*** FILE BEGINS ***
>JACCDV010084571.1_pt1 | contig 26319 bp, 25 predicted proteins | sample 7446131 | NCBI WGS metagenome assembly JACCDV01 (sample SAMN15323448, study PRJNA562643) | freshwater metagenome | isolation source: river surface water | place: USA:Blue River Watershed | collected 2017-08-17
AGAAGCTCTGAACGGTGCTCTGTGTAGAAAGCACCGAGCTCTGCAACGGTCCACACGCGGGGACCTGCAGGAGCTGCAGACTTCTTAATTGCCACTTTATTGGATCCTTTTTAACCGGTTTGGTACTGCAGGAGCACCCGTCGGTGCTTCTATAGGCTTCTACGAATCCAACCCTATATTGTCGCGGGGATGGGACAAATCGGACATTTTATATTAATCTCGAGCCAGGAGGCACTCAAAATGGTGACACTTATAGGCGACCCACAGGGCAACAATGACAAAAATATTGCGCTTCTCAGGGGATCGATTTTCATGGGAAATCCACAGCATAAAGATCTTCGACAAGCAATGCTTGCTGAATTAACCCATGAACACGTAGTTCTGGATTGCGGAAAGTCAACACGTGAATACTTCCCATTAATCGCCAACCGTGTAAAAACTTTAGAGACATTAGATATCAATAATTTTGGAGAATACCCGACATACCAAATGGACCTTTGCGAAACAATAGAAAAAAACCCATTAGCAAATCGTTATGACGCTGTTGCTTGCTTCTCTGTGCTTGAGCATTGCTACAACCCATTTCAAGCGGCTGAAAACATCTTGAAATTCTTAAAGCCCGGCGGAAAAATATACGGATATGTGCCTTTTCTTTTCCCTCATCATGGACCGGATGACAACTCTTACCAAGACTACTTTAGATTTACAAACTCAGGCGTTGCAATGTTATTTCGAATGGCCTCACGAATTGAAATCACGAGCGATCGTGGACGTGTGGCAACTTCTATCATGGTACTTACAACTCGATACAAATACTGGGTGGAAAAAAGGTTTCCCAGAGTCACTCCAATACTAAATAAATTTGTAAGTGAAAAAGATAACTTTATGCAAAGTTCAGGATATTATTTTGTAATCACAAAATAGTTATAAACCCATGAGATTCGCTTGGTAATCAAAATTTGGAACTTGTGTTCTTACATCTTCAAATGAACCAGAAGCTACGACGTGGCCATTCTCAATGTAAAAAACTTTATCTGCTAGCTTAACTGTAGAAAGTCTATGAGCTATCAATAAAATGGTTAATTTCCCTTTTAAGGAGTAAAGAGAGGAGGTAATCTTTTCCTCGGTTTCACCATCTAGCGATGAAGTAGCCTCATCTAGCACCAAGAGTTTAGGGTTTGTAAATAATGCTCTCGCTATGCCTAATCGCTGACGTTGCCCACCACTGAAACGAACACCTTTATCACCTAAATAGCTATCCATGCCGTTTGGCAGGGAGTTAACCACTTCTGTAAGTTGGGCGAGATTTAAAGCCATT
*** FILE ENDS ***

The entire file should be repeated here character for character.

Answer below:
>JACCDV010084571.1_pt1 | contig 26319 bp, 25 predicted proteins | sample 7446131 | NCBI WGS metagenome assembly JACCDV01 (sample SAMN15323448, study PRJNA562643) | freshwater metagenome | isolation source: river surface water | place: USA:Blue River Watershed | collected 2017-08-17
AGAAGCTCTGAACGGTGCTCTGTGTAGAAAGCACCGAGCTCTGCAACGGTCCACACGCGGGGACCTGCAGGAGCTGCAGACTTCTTAATTGCCACTTTATTGGATCCTTTTTAACCGGTTTGGTACTGCAGGAGCACCCGTCGGTGCTTCTATAGGCTTCTACGAATCCAACCCTATATTGTCGCGGGGATGGGACAAATCGGACATTTTATATTAATCTCGAGCCAGGAGGCACTCAAAATGGTGACACTTATAGGCGACCCACAGGGCAACAATGACAAAAATATTGCGCTTCTCAGGGGATCGATTTTCATGGGAAATCCACAGCATAAAGATCTTCGACAAGCAATGCTTGCTGAATTAACCCATGAACACGTAGTTCTGGATTGCGGAAAGTCAACACGTGAATACTTCCCATTAATCGCCAACCGTGTAAAAACTTTAGAGACATTAGATATCAATAATTTTGGAGAATACCCGACATACCAAATGGACCTTTGCGAAACAATAGAAAAAAACCCATTAGCAAATCGTTATGACGCTGTTGCTTGCTTCTCTGTGCTTGAGCATTGCTACAACCCATTTCAAGCGGCTGAAAACATCTTGAAATTCTTAAAGCCCGGCGGAAAAATATACGGATATGTGCCTTTTCTTTTCCCTCATCATGGACCGGATGACAACTCTTACCAAGACTACTTTAGATTTACAAACTCAGGCGTTGCAATGTTATTTCGAATGGCCTCACGAATTGAAATCACGAGCGATCGTGGACGTGTGGCAACTTCTATCATGGTACTTACAACTCGATACAAATACTGGGTGGAAAAAAGGTTTCCCAGAGTCACTCCAATACTAAATAAATTTGTAAGTGAAAAAGATAACTTTATGCAAAGTTCAGGATATTATTTTGTAATCACAAAATAGTTATAAACCCATGAGATTCGCTTGGTAATCAAAATTTGGAACTTGTGTTCTTACATCTTCAAATGAACCAGAAGCTACGACGTGGCCATTCTCAATGTAAAAAACTTTATCTGCTAGCTTAACTGTAGAAAGTCTATGAGCTATCAATAAAATGGTTAATTTCCCTTTTAAGGAGTAAAGAGAGGAGGTAATCTTTTCCTCGGTTTCACCATCTAGCGATGAAGTAGCCTCATCTAGCACCAAGAGTTTAGGGTTTGTAAATAATGCTCTCGCTATGCCTAATCGCTGACGTTGCCCACCACTGAAACGAACACCTTTATCACCTAAATAGCTATCCATGCCGTTTGGCAGGGAGTTAACCACTTCTGTAAGTTGGGCGAGATTTAAAGCCATT